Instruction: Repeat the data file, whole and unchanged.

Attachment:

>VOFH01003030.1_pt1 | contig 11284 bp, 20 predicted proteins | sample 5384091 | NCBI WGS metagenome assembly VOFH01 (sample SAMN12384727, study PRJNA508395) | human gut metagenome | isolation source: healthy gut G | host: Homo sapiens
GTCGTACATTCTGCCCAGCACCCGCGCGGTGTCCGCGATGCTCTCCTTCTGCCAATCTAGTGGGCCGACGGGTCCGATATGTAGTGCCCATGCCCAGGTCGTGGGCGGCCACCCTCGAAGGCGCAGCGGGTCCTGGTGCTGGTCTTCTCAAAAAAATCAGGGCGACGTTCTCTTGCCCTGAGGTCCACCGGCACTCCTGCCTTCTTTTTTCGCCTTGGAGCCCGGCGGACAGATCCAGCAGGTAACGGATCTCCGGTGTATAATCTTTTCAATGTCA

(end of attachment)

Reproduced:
>VOFH01003030.1_pt1 | contig 11284 bp, 20 predicted proteins | sample 5384091 | NCBI WGS metagenome assembly VOFH01 (sample SAMN12384727, study PRJNA508395) | human gut metagenome | isolation source: healthy gut G | host: Homo sapiens
GTCGTACATTCTGCCCAGCACCCGCGCGGTGTCCGCGATGCTCTCCTTCTGCCAATCTAGTGGGCCGACGGGTCCGATATGTAGTGCCCATGCCCAGGTCGTGGGCGGCCACCCTCGAAGGCGCAGCGGGTCCTGGTGCTGGTCTTCTCAAAAAAATCAGGGCGACGTTCTCTTGCCCTGAGGTCCACCGGCACTCCTGCCTTCTTTTTTCGCCTTGGAGCCCGGCGGACAGATCCAGCAGGTAACGGATCTCCGGTGTATAATCTTTTCAATGTCA